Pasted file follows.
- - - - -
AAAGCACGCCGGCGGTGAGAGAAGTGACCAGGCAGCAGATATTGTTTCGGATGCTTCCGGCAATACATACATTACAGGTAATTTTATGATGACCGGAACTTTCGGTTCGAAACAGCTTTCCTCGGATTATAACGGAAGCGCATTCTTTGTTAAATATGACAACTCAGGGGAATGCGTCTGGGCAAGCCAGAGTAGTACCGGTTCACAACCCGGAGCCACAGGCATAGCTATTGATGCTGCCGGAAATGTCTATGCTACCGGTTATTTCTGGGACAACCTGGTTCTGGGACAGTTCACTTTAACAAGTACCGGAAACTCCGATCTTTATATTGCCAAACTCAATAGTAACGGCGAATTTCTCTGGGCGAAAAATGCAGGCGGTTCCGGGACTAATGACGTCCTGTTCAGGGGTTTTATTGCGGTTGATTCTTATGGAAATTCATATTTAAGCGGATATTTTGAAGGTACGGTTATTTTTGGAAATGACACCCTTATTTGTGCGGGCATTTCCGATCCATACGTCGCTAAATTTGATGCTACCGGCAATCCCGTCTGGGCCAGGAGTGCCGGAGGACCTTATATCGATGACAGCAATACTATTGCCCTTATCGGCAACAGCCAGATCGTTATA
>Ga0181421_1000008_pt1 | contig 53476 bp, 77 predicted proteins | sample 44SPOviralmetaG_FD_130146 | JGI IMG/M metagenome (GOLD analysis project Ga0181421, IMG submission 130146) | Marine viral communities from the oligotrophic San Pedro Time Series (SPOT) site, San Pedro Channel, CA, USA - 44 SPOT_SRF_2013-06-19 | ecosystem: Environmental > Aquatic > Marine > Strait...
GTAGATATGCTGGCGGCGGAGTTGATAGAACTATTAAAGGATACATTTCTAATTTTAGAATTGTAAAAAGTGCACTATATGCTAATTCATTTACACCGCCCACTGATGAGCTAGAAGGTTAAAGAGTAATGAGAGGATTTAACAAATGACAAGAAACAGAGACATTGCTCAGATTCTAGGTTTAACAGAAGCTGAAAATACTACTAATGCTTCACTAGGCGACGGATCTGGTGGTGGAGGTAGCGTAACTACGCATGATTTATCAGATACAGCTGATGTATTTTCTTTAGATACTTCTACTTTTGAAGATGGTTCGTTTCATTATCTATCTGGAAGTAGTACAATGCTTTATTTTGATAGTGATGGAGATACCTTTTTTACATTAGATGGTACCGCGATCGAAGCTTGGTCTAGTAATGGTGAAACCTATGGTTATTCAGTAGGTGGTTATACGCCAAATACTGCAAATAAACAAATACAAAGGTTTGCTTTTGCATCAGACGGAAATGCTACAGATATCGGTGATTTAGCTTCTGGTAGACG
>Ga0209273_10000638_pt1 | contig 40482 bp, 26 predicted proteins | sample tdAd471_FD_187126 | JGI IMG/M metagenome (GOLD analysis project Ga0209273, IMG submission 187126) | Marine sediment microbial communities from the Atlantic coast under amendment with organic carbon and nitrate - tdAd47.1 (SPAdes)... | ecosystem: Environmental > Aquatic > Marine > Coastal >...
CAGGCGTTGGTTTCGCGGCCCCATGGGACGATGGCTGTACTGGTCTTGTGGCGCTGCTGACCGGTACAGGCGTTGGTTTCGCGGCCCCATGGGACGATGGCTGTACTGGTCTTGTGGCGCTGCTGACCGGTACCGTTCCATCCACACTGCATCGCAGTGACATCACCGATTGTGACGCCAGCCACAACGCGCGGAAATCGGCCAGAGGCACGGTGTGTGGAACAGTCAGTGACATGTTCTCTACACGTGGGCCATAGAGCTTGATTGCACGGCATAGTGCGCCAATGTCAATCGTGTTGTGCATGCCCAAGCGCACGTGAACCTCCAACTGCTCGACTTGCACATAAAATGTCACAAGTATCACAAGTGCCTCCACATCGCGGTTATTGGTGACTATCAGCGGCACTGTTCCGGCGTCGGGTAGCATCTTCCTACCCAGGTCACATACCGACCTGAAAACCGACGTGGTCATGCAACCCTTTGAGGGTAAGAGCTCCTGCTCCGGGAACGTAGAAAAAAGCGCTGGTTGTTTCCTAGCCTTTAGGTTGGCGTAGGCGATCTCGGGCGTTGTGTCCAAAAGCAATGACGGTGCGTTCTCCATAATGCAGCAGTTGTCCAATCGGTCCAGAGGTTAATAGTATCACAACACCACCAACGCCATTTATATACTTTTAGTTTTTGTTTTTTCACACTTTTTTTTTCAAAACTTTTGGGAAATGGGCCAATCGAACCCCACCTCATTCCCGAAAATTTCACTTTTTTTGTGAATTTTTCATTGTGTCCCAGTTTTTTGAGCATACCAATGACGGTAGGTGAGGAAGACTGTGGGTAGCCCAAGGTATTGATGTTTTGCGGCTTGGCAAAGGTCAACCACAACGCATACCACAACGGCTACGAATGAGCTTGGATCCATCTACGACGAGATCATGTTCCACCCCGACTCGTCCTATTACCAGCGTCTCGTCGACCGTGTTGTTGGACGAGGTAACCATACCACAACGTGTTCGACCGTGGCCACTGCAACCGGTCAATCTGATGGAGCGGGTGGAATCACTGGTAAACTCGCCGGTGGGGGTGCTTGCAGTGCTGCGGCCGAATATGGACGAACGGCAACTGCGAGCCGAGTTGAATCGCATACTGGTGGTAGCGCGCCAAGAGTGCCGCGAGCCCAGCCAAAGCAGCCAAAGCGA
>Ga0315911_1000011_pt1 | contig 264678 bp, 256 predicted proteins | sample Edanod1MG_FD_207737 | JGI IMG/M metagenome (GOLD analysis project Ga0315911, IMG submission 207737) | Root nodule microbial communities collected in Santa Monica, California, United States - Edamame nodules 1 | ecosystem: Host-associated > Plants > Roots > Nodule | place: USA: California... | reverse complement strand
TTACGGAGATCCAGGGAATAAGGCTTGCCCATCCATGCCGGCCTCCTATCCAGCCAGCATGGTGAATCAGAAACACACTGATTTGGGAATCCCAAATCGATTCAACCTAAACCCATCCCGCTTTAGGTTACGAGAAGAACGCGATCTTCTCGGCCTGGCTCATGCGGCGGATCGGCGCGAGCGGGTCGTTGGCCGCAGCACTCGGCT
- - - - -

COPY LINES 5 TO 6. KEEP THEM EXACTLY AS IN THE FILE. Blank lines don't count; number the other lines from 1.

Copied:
CAGGCGTTGGTTTCGCGGCCCCATGGGACGATGGCTGTACTGGTCTTGTGGCGCTGCTGACCGGTACAGGCGTTGGTTTCGCGGCCCCATGGGACGATGGCTGTACTGGTCTTGTGGCGCTGCTGACCGGTACCGTTCCATCCACACTGCATCGCAGTGACATCACCGATTGTGACGCCAGCCACAACGCGCGGAAATCGGCCAGAGGCACGGTGTGTGGAACAGTCAGTGACATGTTCTCTACACGTGGGCCATAGAGCTTGATTGCACGGCATAGTGCGCCAATGTCAATCGTGTTGTGCATGCCCAAGCGCACGTGAACCTCCAACTGCTCGACTTGCACATAAAATGTCACAAGTATCACAAGTGCCTCCACATCGCGGTTATTGGTGACTATCAGCGGCACTGTTCCGGCGTCGGGTAGCATCTTCCTACCCAGGTCACATACCGACCTGAAAACCGACGTGGTCATGCAACCCTTTGAGGGTAAGAGCTCCTGCTCCGGGAACGTAGAAAAAAGCGCTGGTTGTTTCCTAGCCTTTAGGTTGGCGTAGGCGATCTCGGGCGTTGTGTCCAAAAGCAATGACGGTGCGTTCTCCATAATGCAGCAGTTGTCCAATCGGTCCAGAGGTTAATAGTATCACAACACCACCAACGCCATTTATATACTTTTAGTTTTTGTTTTTTCACACTTTTTTTTTCAAAACTTTTGGGAAATGGGCCAATCGAACCCCACCTCATTCCCGAAAATTTCACTTTTTTTGTGAATTTTTCATTGTGTCCCAGTTTTTTGAGCATACCAATGACGGTAGGTGAGGAAGACTGTGGGTAGCCCAAGGTATTGATGTTTTGCGGCTTGGCAAAGGTCAACCACAACGCATACCACAACGGCTACGAATGAGCTTGGATCCATCTACGACGAGATCATGTTCCACCCCGACTCGTCCTATTACCAGCGTCTCGTCGACCGTGTTGTTGGACGAGGTAACCATACCACAACGTGTTCGACCGTGGCCACTGCAACCGGTCAATCTGATGGAGCGGGTGGAATCACTGGTAAACTCGCCGGTGGGGGTGCTTGCAGTGCTGCGGCCGAATATGGACGAACGGCAACTGCGAGCCGAGTTGAATCGCATACTGGTGGTAGCGCGCCAAGAGTGCCGCGAGCCCAGCCAAAGCAGCCAAAGCGA
>Ga0315911_1000011_pt1 | contig 264678 bp, 256 predicted proteins | sample Edanod1MG_FD_207737 | JGI IMG/M metagenome (GOLD analysis project Ga0315911, IMG submission 207737) | Root nodule microbial communities collected in Santa Monica, California, United States - Edamame nodules 1 | ecosystem: Host-associated > Plants > Roots > Nodule | place: USA: California... | reverse complement strand